Modjo Dry Port Boots Out Containers Overstaying Welcome


Over 390 containers confiscated this quarter by tax authorities




Over 390 containers have been confiscated at Modjo Dry Port during the first quarter of the fiscal year for being left in the dry port for over 180 days. Containers are allowed to be stored free of charge for a period of two weeks at Modjo, after which the importers are charged around two dollars a day for storage.

Although the time limits for port storage were set out in a 2014 regulation, it wasn’t enforced until 2016, giving an extended grace period to ensure that importers became familiar with the limits.

Now, even though the limits are enforced, ports and the customs authorities tend to give importers some leeway because of financial and clerical issues that they face.

“We are trying to support importers. However, some of them use the port as a warehouse,” said a manager at the port.

In June 2016, the Authority confiscated 223 containers under similar circumstances. The contents of the containers were then auctioned off by the Customs Authority.

As with those containers, the currently confiscated containers will be auctioned by the authority. The proceeds will then go to pay the containers shipping costs, any associated bank debts and the remainder goes to the importer, the port manager told Fortune.

The importers whose containers were overdue for removal were given warnings at the two month mark. Between the 60 day and 180 day mark, meetings and office visits were held and newspaper notices published to warn them to remove their imports, according to the port manager.

However, importers and forwarders say that the problem for delayed removal does not solely lie with them.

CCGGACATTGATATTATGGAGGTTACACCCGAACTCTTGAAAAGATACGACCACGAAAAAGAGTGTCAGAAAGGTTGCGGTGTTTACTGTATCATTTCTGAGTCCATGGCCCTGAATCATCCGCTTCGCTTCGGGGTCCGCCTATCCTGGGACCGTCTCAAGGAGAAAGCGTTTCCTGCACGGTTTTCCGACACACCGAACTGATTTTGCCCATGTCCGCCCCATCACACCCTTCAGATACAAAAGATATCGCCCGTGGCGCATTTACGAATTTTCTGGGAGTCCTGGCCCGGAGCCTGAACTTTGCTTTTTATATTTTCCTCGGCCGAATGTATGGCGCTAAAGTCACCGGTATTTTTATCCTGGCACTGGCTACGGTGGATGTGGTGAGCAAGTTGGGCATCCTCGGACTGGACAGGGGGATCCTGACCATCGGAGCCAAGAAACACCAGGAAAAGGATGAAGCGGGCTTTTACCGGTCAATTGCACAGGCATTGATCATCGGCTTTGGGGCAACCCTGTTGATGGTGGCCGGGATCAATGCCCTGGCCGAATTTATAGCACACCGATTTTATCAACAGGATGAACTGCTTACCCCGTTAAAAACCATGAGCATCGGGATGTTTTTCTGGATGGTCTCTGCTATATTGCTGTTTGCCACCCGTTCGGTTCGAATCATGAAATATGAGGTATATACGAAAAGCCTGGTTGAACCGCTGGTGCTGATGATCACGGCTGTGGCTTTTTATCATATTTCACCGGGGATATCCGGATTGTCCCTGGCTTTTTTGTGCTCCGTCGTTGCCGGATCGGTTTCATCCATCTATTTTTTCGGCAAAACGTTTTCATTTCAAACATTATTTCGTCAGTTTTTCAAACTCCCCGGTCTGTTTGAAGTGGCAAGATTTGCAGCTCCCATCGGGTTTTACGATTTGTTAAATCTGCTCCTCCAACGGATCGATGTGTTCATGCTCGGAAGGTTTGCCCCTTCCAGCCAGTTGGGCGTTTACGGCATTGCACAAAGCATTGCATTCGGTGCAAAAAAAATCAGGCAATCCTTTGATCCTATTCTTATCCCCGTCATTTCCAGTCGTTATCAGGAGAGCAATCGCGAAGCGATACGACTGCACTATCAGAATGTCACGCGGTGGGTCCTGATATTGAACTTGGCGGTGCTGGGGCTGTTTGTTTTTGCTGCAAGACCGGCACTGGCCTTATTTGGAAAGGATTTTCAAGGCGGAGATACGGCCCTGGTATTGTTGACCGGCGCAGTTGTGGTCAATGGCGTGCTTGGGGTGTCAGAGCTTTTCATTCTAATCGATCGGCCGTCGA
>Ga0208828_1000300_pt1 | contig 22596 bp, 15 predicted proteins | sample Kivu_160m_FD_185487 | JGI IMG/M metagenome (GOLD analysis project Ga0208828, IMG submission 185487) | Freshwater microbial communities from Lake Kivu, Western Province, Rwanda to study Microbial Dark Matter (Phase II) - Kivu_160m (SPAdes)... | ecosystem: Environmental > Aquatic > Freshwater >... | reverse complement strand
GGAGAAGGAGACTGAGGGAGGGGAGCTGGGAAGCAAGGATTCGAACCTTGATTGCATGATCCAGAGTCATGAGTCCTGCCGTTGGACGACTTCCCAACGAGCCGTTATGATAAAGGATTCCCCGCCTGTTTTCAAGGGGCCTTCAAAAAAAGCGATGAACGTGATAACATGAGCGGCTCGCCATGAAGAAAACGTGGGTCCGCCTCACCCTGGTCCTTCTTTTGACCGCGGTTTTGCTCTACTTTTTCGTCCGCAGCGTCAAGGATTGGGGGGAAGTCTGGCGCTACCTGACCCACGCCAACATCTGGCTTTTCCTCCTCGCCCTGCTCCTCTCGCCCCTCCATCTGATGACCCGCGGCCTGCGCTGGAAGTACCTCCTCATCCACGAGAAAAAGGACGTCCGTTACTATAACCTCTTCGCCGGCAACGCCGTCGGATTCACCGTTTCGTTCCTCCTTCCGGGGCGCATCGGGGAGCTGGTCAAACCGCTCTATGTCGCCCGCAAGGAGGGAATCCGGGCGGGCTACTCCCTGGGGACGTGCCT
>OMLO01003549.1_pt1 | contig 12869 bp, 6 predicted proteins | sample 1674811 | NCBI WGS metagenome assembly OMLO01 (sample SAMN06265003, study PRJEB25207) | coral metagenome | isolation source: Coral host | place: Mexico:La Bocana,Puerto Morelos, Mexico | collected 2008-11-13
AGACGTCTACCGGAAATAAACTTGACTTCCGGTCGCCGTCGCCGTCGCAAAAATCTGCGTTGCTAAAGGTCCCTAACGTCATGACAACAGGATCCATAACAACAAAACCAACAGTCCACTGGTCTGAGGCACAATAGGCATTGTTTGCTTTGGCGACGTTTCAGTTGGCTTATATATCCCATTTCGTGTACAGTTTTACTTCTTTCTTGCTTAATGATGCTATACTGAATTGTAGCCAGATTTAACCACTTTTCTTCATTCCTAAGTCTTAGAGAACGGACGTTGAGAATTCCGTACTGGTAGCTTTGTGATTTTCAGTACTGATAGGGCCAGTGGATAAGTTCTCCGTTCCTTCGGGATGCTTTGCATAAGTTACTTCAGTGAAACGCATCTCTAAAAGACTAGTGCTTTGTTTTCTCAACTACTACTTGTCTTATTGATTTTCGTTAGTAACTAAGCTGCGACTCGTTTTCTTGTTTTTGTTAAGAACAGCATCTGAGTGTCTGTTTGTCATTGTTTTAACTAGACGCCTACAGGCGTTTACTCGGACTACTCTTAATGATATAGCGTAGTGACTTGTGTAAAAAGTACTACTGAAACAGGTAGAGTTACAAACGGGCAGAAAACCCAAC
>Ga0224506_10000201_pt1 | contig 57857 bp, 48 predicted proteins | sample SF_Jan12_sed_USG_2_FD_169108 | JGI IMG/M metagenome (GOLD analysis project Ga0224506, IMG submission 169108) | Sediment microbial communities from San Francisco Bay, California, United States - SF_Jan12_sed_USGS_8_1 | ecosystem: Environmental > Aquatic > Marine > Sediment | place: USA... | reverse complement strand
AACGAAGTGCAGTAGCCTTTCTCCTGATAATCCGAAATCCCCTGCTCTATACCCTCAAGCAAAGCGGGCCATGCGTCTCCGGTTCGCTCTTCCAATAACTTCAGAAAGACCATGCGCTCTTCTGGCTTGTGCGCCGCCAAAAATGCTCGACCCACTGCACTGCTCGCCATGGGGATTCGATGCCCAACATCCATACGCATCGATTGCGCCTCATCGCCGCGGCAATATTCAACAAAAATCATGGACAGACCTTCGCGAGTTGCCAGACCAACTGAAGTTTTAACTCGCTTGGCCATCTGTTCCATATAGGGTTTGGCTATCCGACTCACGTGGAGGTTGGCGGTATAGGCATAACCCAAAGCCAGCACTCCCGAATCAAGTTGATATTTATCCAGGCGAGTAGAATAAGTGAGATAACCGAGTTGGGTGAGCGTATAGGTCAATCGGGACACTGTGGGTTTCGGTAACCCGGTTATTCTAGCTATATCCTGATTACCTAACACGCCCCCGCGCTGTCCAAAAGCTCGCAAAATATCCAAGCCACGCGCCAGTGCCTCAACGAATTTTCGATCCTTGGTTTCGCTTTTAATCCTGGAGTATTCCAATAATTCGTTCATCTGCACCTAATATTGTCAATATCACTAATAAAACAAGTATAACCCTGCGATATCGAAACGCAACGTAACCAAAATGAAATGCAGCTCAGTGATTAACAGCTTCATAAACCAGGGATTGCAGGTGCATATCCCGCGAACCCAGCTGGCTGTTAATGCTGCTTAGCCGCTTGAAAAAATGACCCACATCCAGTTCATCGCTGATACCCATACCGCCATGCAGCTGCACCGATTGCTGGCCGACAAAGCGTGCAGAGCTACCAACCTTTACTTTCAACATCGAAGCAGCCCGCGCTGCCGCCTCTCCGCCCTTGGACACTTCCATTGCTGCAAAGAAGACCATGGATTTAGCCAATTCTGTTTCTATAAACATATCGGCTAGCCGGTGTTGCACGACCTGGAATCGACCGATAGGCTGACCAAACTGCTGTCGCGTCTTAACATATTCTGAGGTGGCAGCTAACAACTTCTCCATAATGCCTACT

“There are issues with being informed that containers have reached the port in a timely manner. Sometimes banks don’t release the necessary documents in time, maybe because of foreign exchange problems,” says Saladin Kelifa, a freight forwarder.

Importers and transporters also face issues of conflict with customs authorities with regard to the taxes levied on their goods.

“The tax authorities don’t always tax imported goods at the prices that importers paid,” says Saladin. “Importers get into conflict and sometimes find it easier to just leave their containers where they are.”

The Modjo Dry Port, the first dry port in Ethiopia, was established seven years ago. It is currently being expanded at a cost of over one billion Br. The expansion has experienced delays due to the breakdown of machinery. However, because of the increasing demand for multi-modal transport services, the port is currently clearing 2,300 containers a day even before the construction is completed.

This is causing damage to the structure of the port, which will need to be separately assessed in the future. Once the expansion is complete, the port will have a holding capacity of over 15,000. It currently has a capacity of around 14,500.

Modjo Dry Port is located 73 km east of Addis Abeba and 553 km from Djibouti.



By MENNA ASRAT
FORTUNE STAFF WRITER

Published on Nov 29,2016 [ Vol 17 ,No 865]


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